# Gravitation potential and gravitational binding energy

1. Jan 5, 2013

### shounakbhatta

Hello,

The gravitational binding energy of a system is equal to the negative of the total gravitational potential energy.

Is this given by the equation:

U=-alphaGM^2/R

where alpha=3/5 and the equation stands as:

U=-3/5GM^2/R?

Kindly correct me if I am wrong?

2. Jan 6, 2013

### soothsayer

Where did you get the factor of 3/5 from? There is no $\alpha$ = 3/5 in gravitational potential

The gravitational potential energy is:
$\frac{-GMm}{r^2}$

The gravitational binding energy can be thought of as an internal potential energy. How much grav potential is stored in an object? You must compute the gravitational potential for every particle in the object relative to all the rest of them which simply yields

$\frac{-GM^2}{r^2}$

Because m is now M. Both values are negative, by convention.

3. Jan 6, 2013

### shounakbhatta

For a spherical mass of uniform density, the gravitational binding energy U is given by the formula

u=3GM^2/5r. The derivation follows from the volume of the sphere, 4 pi r^3 and area of the sphere 4 pi r^2.

In Faber Jackson relation the gravitational potential of a mass distribution of radius R and mass M is given by the expression:

U=-alphaGM^2/R

where alpha=3/5 and the equation stands as:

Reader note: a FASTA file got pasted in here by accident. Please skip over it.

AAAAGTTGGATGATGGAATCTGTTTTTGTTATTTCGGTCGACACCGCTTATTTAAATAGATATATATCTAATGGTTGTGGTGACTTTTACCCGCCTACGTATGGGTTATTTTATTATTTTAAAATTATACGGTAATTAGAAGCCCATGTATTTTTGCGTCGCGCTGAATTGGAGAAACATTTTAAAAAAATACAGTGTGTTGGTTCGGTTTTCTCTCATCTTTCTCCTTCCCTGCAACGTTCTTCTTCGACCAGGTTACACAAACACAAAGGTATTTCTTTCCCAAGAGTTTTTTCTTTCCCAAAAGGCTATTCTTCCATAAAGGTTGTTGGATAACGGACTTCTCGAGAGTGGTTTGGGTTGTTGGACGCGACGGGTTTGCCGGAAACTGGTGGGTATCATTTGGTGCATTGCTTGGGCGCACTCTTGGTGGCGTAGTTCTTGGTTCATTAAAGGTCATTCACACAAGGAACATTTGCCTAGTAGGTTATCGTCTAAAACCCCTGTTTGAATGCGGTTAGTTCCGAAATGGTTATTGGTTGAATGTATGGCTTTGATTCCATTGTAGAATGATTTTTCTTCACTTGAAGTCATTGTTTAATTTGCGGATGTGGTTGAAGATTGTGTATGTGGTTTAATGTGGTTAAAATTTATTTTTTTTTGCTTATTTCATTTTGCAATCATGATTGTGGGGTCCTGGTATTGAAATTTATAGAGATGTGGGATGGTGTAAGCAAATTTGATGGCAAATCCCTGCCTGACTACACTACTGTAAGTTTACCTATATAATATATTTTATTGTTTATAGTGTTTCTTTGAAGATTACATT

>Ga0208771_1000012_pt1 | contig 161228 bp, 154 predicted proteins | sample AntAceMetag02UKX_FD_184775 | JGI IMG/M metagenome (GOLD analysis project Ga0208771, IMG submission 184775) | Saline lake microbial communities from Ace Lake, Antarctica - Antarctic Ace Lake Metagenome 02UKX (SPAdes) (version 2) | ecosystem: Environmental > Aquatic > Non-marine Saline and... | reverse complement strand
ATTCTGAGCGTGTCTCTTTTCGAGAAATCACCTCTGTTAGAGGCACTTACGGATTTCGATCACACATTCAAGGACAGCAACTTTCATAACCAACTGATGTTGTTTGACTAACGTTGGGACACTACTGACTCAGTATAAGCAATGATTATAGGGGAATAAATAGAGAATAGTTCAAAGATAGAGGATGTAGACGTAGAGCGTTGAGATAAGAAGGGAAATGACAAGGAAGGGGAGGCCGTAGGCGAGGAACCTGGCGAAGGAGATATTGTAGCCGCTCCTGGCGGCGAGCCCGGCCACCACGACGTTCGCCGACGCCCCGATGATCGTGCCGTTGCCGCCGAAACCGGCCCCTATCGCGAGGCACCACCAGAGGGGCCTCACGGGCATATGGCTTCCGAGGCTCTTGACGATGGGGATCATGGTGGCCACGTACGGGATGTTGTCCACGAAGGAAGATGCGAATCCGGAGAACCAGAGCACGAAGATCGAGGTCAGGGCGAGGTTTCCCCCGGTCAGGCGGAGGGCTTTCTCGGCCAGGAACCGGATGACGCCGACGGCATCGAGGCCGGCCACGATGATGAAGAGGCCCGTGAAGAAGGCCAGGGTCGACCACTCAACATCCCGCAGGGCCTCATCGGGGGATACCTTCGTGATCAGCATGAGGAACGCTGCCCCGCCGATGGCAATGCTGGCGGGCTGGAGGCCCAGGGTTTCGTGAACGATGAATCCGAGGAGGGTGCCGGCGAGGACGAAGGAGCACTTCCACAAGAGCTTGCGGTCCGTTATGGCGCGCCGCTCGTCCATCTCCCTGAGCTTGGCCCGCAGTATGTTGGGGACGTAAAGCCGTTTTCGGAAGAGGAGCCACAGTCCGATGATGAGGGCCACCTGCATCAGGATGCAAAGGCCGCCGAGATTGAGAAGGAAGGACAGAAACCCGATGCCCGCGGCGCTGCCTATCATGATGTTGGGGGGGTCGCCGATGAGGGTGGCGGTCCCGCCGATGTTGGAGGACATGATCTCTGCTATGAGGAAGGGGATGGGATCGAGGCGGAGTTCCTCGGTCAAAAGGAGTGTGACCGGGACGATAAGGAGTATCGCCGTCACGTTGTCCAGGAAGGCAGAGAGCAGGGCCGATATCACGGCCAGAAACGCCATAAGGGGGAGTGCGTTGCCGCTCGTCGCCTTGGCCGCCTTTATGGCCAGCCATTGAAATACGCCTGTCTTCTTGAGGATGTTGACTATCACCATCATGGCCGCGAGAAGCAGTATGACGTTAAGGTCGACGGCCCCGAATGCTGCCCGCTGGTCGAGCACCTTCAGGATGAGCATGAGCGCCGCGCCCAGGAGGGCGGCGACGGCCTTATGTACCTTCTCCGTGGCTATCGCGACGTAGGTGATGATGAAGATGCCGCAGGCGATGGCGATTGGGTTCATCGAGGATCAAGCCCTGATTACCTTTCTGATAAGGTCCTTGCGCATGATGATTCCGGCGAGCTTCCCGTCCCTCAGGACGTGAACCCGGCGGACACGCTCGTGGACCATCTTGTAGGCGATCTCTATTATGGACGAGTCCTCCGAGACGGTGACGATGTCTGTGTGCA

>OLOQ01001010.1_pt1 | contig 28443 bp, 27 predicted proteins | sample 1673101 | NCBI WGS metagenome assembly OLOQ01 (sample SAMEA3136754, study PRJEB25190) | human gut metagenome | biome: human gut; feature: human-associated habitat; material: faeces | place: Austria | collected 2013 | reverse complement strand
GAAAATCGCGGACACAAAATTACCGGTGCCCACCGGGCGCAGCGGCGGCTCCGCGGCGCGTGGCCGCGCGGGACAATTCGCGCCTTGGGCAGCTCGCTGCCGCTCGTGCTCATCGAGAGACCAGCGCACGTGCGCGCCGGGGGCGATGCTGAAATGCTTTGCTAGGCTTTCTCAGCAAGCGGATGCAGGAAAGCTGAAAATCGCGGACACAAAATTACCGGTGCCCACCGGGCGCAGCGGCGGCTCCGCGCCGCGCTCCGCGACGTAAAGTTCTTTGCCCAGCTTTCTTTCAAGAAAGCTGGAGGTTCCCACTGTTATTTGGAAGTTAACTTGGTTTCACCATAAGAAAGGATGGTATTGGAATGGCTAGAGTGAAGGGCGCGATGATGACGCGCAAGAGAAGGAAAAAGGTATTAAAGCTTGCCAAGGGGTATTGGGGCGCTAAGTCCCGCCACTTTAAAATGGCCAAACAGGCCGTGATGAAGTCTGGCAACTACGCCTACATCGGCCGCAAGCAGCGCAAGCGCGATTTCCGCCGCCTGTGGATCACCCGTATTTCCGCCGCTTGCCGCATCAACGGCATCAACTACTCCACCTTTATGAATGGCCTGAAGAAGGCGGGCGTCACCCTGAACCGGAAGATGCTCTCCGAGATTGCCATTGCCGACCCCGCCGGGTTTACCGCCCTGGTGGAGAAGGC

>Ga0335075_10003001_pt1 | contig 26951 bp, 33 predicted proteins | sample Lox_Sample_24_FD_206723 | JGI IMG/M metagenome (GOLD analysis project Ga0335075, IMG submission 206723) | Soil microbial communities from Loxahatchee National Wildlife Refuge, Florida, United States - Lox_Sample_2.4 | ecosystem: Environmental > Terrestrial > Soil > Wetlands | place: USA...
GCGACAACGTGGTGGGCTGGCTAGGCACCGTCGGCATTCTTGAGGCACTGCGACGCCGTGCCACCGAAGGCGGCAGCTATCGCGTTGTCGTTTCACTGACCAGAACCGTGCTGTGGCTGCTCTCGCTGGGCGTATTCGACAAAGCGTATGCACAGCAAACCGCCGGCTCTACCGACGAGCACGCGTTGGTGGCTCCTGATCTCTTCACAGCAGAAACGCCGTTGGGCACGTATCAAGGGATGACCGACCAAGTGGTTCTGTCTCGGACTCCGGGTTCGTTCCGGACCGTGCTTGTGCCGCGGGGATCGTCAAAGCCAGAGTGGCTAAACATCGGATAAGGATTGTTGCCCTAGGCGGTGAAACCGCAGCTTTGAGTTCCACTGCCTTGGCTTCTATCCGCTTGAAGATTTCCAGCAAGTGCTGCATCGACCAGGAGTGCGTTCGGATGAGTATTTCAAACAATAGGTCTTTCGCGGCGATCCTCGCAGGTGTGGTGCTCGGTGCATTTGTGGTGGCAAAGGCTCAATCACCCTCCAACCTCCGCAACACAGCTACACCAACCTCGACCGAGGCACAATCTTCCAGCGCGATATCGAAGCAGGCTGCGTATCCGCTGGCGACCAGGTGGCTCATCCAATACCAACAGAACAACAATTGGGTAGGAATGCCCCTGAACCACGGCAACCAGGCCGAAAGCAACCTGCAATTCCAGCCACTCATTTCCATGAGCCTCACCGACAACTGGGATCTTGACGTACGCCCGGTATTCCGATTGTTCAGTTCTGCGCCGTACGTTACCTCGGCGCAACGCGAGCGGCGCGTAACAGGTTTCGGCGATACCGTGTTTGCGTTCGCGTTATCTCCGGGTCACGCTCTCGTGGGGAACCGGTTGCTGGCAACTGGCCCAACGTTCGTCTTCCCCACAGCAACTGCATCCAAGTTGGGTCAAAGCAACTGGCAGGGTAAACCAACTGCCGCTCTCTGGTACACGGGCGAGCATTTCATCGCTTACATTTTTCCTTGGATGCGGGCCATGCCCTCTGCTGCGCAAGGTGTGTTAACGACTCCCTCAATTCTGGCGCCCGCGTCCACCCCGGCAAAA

U=-3/5GM^2/R

So I asked you the above question.

4. Jan 6, 2013

### HallsofIvy

Staff Emeritus
Was this a typo? The gravitational force varies as $1/r^2$ but the gravitational potential energy as 1/r, the integral of $1/r^2$.

5. Jan 6, 2013

6. Jan 6, 2013

### soothsayer

Ah, right. I forgot about the factor for the sphere. And yes, the r^-2 factor was a typo.

7. Jan 7, 2013

### shounakbhatta

So,

My question still stands:

The gravitational binding energy of a system is equal to the negative of the total gravitational potential energy.

Is this given by the equation:

U=-alphaGM^2/R

where alpha=3/5 and the equation stands as:

U=-3/5GM^2/R?

Thanks.

8. Jan 7, 2013

### Staff: Mentor

Yes, this is true if the mass is uniformly distributed in a sphere. This is analogous to the electrostatic potential energy of a sphere with uniform charge density, which also has a factor of 3/5:

http://farside.ph.utexas.edu/teaching/em/lectures/node56.html

(in particular equation 601 and the derivation preceding it)

9. Jan 7, 2013

### soothsayer

Sorry, I was confused at to what the question was. Were you asking if your equation was correct? Because yes, it is.

Except, it's not equal to the NEGATIVE of the total gravitational potential energy, because gravitational potential is also negative. Both quantities are negative, it's just the gravitational binding the the total internal gravitational potential of the object.

10. Jan 8, 2013

### shounakbhatta

Reading over Wikipedia I found that:

For a spherical mass of uniform density, the gravitational binding energy U is given by the formula

U=3GM^2/5R